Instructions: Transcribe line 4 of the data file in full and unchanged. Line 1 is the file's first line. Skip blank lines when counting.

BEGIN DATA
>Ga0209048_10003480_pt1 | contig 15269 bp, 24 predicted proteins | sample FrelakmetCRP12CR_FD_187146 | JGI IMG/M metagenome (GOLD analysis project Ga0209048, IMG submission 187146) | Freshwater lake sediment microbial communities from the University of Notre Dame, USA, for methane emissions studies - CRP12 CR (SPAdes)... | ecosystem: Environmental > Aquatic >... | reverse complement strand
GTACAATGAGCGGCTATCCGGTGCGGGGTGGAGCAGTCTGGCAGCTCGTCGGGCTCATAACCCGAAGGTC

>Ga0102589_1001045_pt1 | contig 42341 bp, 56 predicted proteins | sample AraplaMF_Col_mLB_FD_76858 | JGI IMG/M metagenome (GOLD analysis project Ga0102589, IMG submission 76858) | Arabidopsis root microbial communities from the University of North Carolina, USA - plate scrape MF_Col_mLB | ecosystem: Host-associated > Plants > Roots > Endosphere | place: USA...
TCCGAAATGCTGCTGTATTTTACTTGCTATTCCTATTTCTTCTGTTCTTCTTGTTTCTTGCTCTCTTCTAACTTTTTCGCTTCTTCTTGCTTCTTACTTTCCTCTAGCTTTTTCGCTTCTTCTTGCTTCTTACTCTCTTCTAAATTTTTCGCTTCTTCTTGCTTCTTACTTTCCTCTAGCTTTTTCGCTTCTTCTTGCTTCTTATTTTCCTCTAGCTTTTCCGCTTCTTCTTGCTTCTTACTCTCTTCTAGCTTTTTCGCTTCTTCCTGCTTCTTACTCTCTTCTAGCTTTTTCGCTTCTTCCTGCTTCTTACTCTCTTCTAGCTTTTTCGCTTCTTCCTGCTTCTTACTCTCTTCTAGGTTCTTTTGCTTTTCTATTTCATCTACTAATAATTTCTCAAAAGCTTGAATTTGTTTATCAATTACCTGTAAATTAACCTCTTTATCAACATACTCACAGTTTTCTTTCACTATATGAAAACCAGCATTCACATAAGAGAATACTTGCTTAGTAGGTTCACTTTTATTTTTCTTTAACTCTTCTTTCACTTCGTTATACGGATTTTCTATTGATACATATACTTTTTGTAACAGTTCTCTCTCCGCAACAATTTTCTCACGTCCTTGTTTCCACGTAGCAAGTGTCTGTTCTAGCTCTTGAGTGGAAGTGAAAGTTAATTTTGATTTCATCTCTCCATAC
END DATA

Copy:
TCCGAAATGCTGCTGTATTTTACTTGCTATTCCTATTTCTTCTGTTCTTCTTGTTTCTTGCTCTCTTCTAACTTTTTCGCTTCTTCTTGCTTCTTACTTTCCTCTAGCTTTTTCGCTTCTTCTTGCTTCTTACTCTCTTCTAAATTTTTCGCTTCTTCTTGCTTCTTACTTTCCTCTAGCTTTTTCGCTTCTTCTTGCTTCTTATTTTCCTCTAGCTTTTCCGCTTCTTCTTGCTTCTTACTCTCTTCTAGCTTTTTCGCTTCTTCCTGCTTCTTACTCTCTTCTAGCTTTTTCGCTTCTTCCTGCTTCTTACTCTCTTCTAGCTTTTTCGCTTCTTCCTGCTTCTTACTCTCTTCTAGGTTCTTTTGCTTTTCTATTTCATCTACTAATAATTTCTCAAAAGCTTGAATTTGTTTATCAATTACCTGTAAATTAACCTCTTTATCAACATACTCACAGTTTTCTTTCACTATATGAAAACCAGCATTCACATAAGAGAATACTTGCTTAGTAGGTTCACTTTTATTTTTCTTTAACTCTTCTTTCACTTCGTTATACGGATTTTCTATTGATACATATACTTTTTGTAACAGTTCTCTCTCCGCAACAATTTTCTCACGTCCTTGTTTCCACGTAGCAAGTGTCTGTTCTAGCTCTTGAGTGGAAGTGAAAGTTAATTTTGATTTCATCTCTCCATAC